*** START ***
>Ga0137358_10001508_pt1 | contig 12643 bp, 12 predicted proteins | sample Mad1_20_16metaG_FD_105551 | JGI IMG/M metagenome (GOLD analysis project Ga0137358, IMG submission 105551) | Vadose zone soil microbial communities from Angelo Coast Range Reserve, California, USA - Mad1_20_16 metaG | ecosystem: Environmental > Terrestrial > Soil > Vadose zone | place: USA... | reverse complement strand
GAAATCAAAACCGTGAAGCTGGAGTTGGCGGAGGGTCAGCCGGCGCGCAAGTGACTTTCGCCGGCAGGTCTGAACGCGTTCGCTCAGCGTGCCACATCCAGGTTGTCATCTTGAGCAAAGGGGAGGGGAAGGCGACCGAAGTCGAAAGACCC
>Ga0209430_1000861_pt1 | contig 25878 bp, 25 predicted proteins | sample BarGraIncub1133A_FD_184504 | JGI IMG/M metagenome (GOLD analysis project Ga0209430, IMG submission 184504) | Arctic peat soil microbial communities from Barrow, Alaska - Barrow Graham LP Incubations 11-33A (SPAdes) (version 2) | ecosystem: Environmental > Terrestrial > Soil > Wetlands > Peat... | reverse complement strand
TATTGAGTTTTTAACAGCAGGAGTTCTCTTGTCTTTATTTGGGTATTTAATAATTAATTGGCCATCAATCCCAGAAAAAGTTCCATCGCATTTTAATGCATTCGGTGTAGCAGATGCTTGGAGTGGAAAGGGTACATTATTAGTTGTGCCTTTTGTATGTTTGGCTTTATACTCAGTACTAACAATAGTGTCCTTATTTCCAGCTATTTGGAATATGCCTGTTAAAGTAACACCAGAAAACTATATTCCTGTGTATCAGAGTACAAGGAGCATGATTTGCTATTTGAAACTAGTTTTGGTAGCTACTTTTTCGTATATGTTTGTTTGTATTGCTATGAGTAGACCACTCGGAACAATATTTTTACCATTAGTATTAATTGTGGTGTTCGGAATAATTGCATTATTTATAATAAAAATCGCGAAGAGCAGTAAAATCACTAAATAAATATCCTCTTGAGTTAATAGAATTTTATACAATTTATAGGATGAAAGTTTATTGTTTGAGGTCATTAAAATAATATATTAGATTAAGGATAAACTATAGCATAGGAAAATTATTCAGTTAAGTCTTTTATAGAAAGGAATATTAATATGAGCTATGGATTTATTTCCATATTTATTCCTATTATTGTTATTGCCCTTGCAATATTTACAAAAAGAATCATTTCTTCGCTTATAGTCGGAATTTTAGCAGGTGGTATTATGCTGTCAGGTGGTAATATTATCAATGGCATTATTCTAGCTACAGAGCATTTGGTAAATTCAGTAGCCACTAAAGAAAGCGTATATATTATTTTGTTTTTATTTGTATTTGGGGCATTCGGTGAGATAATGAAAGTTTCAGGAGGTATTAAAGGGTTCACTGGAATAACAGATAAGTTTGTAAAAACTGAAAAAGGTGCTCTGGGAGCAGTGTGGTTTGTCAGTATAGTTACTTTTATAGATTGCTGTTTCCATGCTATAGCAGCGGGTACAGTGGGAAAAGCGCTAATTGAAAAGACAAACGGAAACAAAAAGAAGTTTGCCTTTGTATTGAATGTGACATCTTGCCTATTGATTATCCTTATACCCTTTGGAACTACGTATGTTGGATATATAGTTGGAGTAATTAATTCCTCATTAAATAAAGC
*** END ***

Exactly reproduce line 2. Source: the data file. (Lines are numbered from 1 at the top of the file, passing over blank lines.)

GAAATCAAAACCGTGAAGCTGGAGTTGGCGGAGGGTCAGCCGGCGCGCAAGTGACTTTCGCCGGCAGGTCTGAACGCGTTCGCTCAGCGTGCCACATCCAGGTTGTCATCTTGAGCAAAGGGGAGGGGAAGGCGACCGAAGTCGAAAGACCC